Despite protectionist rhetoric from the US and gloomy forecasts from the International Monetary Fund (IMF), this year will be better than you think, says Deloitte, one of world's most recognised economics advisory practices.
With the release of its new Voice of Asia series last week, Deloitte said, three factors suggest global growth is about to surprise on the upside.
And Asia will lead the way – with flow-on benefits for Australia.
Chris Richardson, Deloitte Access Economics explained: “First, the global economy is finally normalising after a decade of shocks, and a natural healing process is underpinning a more resilient recovery. Second, world trade is already lifting and the benefits of this are spilling into Asia. And third, Asia’s mega-economies of India and China, are increasingly being powered by consumer booms, acting as a stabilising force in their economies and for the region.”
That triple treat of positives plays Australia’s way. The healthier the global backdrop, the better the chance that 2017 will finally put to rest Australia’s income recession of the past five years.
“Yes, there are risks, with those for 2017 revolving around the potentially volatile mix of President-elect Trump, trade and tariffs – but there are always risks, and too many forecasters are too negative on Australia’s 2017 outlook,” Richardson said.
Global economy stabilising
Following a series of shocks that began with the global financial crisis and then, in quick succession, the Eurozone debt crisis and the geopolitical shocks in the Middle East, Europe and Asia, the global economy is finally normalising.
Deloitte’s report predicts that global growth could in fact accelerate in 2017, with leading indicators already pointing to a lift in world trade.
This will begin a virtuous circle in which global growth triggers an upsurge in trade which, in turn, fuels stronger growth.
Asia’s major markets of China and India are also powering ahead and growth in most other countries in the region are strengthening, aided by a buoyant US economy.
Trade picking up
World trade volumes were damaged by successive crises and shocks in recent years, but leading indicators suggest volumes are ready to lift. Of course, there will still be risks in 2017, the largest of which may be the anticipated depreciation of the Chinese Yuan, which could affect the region’s nascent recovery.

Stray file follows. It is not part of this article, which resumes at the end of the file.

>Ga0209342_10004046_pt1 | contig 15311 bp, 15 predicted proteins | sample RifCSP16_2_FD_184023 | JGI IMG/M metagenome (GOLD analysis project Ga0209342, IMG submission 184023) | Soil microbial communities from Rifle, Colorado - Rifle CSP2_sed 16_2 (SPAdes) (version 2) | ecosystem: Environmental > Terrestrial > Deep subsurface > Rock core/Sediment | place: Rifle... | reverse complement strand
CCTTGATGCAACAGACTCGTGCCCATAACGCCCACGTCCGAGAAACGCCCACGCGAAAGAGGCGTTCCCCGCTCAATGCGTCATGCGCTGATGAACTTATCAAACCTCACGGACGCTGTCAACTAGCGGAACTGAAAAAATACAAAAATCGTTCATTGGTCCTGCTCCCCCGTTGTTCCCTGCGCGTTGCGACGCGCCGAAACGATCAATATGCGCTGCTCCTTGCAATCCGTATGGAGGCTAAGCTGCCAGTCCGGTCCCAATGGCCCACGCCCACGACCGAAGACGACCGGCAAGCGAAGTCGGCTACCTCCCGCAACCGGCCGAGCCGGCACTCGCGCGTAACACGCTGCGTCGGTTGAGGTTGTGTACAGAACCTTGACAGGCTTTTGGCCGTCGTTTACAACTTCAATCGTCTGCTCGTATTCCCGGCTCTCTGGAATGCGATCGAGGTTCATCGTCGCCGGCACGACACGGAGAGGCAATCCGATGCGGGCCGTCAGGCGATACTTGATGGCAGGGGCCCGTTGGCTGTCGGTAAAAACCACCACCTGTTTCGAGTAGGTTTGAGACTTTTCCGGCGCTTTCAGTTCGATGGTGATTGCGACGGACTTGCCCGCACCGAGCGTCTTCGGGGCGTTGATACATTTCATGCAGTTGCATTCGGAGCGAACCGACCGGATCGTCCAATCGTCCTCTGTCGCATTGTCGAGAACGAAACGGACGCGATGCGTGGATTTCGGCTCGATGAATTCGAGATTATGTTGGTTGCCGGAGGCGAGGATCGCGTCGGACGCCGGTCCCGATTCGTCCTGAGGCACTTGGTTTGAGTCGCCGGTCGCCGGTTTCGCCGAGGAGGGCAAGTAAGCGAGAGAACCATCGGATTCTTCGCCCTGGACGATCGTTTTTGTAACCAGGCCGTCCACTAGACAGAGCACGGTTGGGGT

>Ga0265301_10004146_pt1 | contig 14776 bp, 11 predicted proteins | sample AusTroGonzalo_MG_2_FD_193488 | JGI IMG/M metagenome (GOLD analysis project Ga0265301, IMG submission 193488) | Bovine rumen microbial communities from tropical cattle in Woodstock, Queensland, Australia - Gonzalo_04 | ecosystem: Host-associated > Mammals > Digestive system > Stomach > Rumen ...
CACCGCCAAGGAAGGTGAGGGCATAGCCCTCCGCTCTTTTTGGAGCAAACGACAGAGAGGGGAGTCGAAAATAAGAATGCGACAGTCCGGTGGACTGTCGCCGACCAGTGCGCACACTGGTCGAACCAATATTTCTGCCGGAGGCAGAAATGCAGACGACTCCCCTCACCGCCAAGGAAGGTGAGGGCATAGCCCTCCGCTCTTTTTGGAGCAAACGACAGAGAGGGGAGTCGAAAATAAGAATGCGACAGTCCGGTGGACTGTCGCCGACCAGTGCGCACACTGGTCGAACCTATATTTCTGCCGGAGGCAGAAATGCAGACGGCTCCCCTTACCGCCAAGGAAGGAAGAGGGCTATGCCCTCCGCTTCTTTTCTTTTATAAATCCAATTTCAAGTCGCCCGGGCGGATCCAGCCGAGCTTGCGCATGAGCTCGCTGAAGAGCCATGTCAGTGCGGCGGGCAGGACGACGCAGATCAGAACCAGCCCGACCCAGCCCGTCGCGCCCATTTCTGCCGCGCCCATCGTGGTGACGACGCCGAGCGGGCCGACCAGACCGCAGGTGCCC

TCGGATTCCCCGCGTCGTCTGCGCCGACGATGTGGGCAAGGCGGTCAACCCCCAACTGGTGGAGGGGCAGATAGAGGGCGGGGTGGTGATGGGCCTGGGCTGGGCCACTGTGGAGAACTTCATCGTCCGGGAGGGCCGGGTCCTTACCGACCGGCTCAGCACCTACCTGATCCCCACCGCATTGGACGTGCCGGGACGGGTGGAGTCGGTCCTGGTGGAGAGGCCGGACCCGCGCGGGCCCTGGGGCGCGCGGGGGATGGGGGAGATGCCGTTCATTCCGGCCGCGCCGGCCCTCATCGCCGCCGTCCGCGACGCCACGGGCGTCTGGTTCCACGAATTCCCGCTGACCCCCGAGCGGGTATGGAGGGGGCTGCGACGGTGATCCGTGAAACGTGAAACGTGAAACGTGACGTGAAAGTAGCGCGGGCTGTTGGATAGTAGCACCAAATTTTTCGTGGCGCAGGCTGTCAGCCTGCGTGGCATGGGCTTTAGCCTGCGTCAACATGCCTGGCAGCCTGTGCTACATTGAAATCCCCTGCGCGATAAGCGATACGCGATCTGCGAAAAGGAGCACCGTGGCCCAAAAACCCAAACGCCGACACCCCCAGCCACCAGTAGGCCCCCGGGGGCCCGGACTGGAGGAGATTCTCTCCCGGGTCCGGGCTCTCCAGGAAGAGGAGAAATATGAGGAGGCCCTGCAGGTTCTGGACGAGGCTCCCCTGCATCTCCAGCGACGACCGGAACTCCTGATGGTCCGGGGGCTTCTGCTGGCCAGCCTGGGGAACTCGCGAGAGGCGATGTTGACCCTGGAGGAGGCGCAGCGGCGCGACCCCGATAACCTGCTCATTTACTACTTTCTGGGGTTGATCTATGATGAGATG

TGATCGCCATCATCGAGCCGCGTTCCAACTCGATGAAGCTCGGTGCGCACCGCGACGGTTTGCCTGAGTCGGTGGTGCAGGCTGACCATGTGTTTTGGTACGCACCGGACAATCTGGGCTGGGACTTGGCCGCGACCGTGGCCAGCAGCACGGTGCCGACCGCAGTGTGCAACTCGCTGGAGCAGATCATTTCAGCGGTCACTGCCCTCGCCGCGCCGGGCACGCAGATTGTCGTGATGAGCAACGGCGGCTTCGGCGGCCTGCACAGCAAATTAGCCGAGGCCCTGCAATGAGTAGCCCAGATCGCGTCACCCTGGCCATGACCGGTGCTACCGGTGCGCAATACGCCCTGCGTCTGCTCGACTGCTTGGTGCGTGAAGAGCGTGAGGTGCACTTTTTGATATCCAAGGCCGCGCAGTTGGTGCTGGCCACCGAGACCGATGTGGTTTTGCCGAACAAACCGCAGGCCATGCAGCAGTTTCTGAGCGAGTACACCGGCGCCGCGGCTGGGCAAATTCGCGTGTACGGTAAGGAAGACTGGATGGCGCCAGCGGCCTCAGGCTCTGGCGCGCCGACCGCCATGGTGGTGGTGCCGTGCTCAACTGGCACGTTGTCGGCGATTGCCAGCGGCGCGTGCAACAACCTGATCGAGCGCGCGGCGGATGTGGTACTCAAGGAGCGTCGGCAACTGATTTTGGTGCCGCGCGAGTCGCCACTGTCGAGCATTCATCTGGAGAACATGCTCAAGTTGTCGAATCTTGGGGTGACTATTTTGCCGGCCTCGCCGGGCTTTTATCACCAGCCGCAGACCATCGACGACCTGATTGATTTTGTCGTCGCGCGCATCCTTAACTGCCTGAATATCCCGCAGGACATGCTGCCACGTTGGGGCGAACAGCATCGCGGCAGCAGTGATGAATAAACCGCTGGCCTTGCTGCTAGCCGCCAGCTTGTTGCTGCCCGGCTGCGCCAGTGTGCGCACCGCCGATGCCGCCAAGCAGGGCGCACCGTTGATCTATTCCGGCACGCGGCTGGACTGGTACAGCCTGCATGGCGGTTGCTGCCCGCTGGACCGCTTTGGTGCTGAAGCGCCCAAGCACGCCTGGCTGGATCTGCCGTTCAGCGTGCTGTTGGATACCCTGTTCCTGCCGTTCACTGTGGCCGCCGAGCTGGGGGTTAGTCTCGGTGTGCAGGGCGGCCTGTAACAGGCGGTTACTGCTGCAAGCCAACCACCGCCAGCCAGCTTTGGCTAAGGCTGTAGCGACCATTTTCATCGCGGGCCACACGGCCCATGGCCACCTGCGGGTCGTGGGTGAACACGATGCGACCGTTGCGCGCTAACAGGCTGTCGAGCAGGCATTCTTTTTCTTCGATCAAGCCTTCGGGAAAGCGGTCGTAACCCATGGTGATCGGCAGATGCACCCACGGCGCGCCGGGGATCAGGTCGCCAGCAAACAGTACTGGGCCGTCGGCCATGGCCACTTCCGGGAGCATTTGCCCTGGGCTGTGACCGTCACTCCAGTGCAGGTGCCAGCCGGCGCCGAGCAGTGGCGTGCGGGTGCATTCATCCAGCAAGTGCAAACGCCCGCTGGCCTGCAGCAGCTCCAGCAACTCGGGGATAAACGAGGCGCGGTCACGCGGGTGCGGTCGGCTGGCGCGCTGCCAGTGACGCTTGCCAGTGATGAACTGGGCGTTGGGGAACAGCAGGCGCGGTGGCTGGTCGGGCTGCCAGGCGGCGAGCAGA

Sitao Xu, Deloitte China Economist said: “The continuing devaluation of the Chinese Yuan is necessary, though how the Chinese government manages it will be key. If it’s too aggressive, other Asian currencies may also fall, which could tempt the incoming US President to follow through on his protectionist rhetoric and hit trade.
“Asia is increasingly plugged into China-centric value chains. Any impact on China from yuan devaluation or other policy changes could have a significant knock-on effect on other Asian economies. However, in the long run, most economies in Asia will benefit if China succeeds in rebalancing its economy.”
While President-elect Trump is still largely an unknown quantity, his influence on global trade may be overstated. Indicators point to Asian and global trade strengthening, despite the rise of nationalistic and protectionist voices globally.
Asia’s mega-economies, China and India, are increasingly being powered by consumer booms, providing Asia with an additional line of defence if global growth isn't as good as expected and trade tensions boil over.
“A new and optimistic generation is taking the lead in driving the direction of their economies: one that is technologically savvy, comfortable with the borderless consumerism of the global middle class, and yet imbued with the consumption-smoothing instincts of its parents and grandparents,” Sitao Xu said.
The new generation of consumer will be a stabilising force, meaning they are likely to play an anchor role for both Asia and Australia, regardless of other developments.
The Voice of Asia series brings to life the challenges and opportunities facing the Asia Pacific region today and tomorrow.
Edition one comprises three reports:
- Four things you need to know about Asia in 2017
- Trade to trump protectionists and boost global growth
- Asia’s weapons of mass consumption
For more on the Voice of Asia, visit Deloitte University Press.